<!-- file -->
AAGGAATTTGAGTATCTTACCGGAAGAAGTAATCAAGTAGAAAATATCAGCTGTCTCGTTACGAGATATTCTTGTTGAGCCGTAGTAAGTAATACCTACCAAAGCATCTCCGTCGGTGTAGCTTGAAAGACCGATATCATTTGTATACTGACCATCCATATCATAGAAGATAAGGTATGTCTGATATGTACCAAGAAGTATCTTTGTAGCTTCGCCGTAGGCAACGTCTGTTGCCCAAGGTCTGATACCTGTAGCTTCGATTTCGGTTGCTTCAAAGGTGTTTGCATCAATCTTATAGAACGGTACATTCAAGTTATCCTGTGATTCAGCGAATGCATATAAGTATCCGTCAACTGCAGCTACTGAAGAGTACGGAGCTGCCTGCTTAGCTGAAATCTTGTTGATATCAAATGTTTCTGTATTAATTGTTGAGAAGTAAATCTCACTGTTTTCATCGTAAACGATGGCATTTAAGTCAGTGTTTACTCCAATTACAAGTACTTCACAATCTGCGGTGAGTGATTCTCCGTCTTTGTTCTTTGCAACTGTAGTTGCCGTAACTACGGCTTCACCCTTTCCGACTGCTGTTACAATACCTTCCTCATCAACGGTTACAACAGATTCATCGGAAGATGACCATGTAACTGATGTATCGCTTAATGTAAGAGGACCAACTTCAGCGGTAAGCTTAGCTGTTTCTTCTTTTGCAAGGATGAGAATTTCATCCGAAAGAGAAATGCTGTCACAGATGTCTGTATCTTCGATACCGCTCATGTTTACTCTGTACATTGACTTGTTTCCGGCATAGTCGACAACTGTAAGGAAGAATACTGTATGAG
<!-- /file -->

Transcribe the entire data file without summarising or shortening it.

AAGGAATTTGAGTATCTTACCGGAAGAAGTAATCAAGTAGAAAATATCAGCTGTCTCGTTACGAGATATTCTTGTTGAGCCGTAGTAAGTAATACCTACCAAAGCATCTCCGTCGGTGTAGCTTGAAAGACCGATATCATTTGTATACTGACCATCCATATCATAGAAGATAAGGTATGTCTGATATGTACCAAGAAGTATCTTTGTAGCTTCGCCGTAGGCAACGTCTGTTGCCCAAGGTCTGATACCTGTAGCTTCGATTTCGGTTGCTTCAAAGGTGTTTGCATCAATCTTATAGAACGGTACATTCAAGTTATCCTGTGATTCAGCGAATGCATATAAGTATCCGTCAACTGCAGCTACTGAAGAGTACGGAGCTGCCTGCTTAGCTGAAATCTTGTTGATATCAAATGTTTCTGTATTAATTGTTGAGAAGTAAATCTCACTGTTTTCATCGTAAACGATGGCATTTAAGTCAGTGTTTACTCCAATTACAAGTACTTCACAATCTGCGGTGAGTGATTCTCCGTCTTTGTTCTTTGCAACTGTAGTTGCCGTAACTACGGCTTCACCCTTTCCGACTGCTGTTACAATACCTTCCTCATCAACGGTTACAACAGATTCATCGGAAGATGACCATGTAACTGATGTATCGCTTAATGTAAGAGGACCAACTTCAGCGGTAAGCTTAGCTGTTTCTTCTTTTGCAAGGATGAGAATTTCATCCGAAAGAGAAATGCTGTCACAGATGTCTGTATCTTCGATACCGCTCATGTTTACTCTGTACATTGACTTGTTTCCGGCATAGTCGACAACTGTAAGGAAGAATACTGTATGAG